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Stephens v. Castano-Castano

Court of Appeals of Georgia, Third Division

May 29, 2018

STEPHENS
v.
CASTANO-CASTANO.

          ELLINGTON, P. J., BETHEL, J., and SENIOR APPELLATE JUDGE PHIPPS

          Bethel, Judge.

         This appeal arises from an accident in which Michael Stephens' vehicle collided with Yolanda Castano's vehicle. On appeal, Michael Stephens (the defendant in the underlying litigation) argues that the trial court erred: (1) in denying his motion to enforce a settlement agreement; (2) by prohibiting questioning and evidence regarding a treating physician's financial interest in the case; and (3) by excluding questioning and evidence related to the treating physician's potential bias and credibility. We decline to find that the trial court committed error when it denied Stephens' motion to enforce the settlement agreement and when it excluded evidence that Castano's attorney referred her to the treating physician. However, Stephens should have been permitted to introduce evidence of the treating physician's financial interest in the case. Therefore, for the reasons that follow, we affirm in part and reverse in part.

         Alleged Settlement Agreement

         Following a car accident in which Castano claimed she was injured by a vehicle driven by Stephens, Castano retained legal counsel. On September 3, 2013, Castano's counsel sent a settlement demand for the $25, 000 insurance policy limits to Stephens' insurer. In addition to requesting payment in the amount of the policy limits, the settlement demand letter indicated that settlement was contingent upon sworn affidavits from the insurer, insured, and defense counsel regarding the amount of insurance coverage available, and a limited release. The demand letter indicated that it would otherwise be withdrawn in 30 days, and that payment was to be made within that time.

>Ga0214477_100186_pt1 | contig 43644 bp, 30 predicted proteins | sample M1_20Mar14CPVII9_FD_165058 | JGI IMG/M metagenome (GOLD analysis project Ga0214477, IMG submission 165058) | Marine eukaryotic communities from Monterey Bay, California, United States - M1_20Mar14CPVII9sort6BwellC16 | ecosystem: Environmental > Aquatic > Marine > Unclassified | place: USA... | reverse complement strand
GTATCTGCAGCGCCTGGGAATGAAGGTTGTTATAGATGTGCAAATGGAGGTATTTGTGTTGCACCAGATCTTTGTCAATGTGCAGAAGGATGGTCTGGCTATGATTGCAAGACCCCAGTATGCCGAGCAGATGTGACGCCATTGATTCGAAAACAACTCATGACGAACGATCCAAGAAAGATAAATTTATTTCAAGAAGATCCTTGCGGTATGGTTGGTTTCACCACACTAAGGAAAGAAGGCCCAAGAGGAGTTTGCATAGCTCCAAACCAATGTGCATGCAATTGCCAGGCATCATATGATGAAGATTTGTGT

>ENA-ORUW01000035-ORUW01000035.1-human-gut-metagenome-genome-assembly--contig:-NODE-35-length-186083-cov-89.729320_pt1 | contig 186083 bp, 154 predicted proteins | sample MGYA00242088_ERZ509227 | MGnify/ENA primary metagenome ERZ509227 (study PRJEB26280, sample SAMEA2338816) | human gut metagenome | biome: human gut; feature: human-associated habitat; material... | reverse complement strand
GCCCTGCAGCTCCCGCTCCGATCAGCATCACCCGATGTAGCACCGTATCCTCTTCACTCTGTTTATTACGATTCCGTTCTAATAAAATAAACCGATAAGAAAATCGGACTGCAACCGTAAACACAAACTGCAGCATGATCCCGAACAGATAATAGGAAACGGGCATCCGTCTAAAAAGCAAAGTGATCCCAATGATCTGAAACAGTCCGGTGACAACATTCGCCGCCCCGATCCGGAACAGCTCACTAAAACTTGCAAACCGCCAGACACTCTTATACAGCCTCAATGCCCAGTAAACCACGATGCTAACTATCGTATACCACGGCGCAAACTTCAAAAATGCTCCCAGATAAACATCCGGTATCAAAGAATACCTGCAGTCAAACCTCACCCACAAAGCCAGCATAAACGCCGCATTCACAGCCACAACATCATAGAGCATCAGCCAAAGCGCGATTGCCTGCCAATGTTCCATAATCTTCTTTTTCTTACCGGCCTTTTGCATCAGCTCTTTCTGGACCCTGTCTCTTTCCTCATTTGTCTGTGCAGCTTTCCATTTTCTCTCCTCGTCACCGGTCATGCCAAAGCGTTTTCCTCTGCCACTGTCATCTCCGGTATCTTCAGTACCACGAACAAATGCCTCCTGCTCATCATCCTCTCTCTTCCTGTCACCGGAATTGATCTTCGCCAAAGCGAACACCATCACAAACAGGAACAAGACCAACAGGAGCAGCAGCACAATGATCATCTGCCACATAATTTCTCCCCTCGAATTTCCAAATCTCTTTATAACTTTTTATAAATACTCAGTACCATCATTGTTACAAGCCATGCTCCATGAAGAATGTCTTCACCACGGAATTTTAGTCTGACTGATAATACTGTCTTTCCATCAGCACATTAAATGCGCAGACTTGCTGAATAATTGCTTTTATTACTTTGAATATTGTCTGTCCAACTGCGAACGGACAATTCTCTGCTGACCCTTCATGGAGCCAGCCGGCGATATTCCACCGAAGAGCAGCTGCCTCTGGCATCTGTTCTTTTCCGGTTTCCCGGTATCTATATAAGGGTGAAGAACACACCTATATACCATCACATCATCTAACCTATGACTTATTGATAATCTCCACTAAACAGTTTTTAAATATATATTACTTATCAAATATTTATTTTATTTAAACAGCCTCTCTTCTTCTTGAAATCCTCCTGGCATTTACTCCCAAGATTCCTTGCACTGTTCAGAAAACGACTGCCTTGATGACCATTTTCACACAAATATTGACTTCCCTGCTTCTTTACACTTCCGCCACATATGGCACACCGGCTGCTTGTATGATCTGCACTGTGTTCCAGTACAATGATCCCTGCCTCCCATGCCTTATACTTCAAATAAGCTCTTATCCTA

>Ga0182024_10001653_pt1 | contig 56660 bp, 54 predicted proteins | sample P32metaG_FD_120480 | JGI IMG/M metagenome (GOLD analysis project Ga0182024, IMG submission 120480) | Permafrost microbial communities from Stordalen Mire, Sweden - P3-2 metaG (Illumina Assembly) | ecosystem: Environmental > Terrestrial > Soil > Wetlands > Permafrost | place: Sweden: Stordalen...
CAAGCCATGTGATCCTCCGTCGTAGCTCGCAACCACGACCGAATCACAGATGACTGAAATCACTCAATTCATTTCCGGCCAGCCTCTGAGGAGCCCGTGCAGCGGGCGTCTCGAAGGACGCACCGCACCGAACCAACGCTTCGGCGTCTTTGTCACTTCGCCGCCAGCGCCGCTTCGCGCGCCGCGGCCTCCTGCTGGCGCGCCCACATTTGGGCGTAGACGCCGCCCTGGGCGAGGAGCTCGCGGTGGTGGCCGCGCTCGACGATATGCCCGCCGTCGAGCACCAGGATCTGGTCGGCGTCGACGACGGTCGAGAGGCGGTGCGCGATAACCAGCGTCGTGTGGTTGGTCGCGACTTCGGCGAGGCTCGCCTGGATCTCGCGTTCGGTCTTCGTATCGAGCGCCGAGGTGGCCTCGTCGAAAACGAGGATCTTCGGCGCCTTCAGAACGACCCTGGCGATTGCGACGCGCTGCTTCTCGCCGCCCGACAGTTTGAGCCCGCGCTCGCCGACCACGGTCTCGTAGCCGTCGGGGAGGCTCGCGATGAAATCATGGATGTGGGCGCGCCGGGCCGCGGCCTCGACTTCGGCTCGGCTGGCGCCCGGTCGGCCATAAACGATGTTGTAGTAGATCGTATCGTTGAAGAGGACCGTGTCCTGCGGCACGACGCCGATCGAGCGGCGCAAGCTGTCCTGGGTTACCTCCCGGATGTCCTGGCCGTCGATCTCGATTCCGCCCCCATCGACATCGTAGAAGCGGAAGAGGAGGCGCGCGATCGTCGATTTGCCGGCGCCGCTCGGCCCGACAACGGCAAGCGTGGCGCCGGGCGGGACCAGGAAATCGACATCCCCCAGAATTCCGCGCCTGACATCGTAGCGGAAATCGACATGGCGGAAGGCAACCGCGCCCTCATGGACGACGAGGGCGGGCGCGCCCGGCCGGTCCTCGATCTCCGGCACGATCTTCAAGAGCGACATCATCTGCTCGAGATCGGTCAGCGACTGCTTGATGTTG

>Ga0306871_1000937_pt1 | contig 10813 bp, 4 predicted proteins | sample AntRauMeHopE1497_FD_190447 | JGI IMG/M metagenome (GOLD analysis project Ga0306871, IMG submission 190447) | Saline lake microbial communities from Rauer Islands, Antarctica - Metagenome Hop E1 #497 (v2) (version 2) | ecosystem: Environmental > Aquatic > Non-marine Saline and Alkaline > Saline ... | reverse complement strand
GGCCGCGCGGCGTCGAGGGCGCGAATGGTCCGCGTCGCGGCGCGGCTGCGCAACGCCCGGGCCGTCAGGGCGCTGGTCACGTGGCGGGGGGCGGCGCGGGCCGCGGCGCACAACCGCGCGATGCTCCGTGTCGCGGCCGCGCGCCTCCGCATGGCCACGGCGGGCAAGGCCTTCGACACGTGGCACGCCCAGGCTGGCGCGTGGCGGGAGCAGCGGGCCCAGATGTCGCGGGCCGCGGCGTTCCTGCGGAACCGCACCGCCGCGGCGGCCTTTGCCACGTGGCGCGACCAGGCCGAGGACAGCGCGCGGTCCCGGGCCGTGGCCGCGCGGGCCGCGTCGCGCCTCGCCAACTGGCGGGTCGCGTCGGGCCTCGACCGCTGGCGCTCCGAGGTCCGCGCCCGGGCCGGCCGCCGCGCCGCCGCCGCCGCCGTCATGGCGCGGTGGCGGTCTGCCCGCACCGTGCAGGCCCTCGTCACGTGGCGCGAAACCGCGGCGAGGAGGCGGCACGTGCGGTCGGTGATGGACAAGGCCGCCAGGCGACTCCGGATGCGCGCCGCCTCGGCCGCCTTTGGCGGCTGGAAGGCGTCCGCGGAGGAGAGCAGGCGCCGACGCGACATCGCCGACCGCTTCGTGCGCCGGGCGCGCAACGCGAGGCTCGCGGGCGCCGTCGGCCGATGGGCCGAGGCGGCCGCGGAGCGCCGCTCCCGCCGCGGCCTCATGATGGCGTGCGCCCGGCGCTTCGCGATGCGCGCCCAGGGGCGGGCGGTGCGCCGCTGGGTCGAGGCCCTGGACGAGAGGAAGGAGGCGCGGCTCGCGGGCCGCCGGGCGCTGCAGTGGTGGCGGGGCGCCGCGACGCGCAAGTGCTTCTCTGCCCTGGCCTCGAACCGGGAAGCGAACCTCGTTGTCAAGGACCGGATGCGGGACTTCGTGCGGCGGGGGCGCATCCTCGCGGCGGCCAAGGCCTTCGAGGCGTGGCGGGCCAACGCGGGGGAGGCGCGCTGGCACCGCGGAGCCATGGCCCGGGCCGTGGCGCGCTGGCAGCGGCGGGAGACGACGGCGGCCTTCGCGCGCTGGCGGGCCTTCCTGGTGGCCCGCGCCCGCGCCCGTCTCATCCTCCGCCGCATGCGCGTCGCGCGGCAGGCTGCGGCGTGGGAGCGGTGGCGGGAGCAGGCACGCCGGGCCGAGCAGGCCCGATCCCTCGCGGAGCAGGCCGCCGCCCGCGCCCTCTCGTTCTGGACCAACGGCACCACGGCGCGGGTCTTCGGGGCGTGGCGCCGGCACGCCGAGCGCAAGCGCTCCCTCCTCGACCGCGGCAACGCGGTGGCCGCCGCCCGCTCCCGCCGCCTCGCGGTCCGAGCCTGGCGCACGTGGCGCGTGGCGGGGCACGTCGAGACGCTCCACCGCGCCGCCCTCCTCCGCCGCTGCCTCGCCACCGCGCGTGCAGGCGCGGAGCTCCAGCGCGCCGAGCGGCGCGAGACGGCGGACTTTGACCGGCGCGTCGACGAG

Twenty days later, a representative from Stephens' insurer called Castano's counsel to indicate that it would pay policy limits, would work with defense counsel on the limited release, and that it was attempting to contact Stephens with respect to the affidavit. The insurance representative stated that she could not immediately issue the check and that she would have to wait until she was instructed to do so by defense counsel. Castano's counsel indicated that he would wait to hear from defense counsel.

         On November 5, 2013, defense counsel contacted Castano's counsel via email "to facilitate the settlement of this matter." To that end, defense counsel requested the status of any liens resulting from the accident and drafting instructions for the settlement check. A little over an hour later, Castano's counsel responded with payment instructions for the check and stated that liens were being negotiated and would be paid from "this recovery" directly from their escrow account. Defense counsel requested confirmation that there were no Medicare or Medicaid liens and that a limited liability release had been requested (as opposed to a general release). Minutes later, Castano's counsel clarified that there were no Medicare or Medicaid liens and that a limited liability release was all that was needed.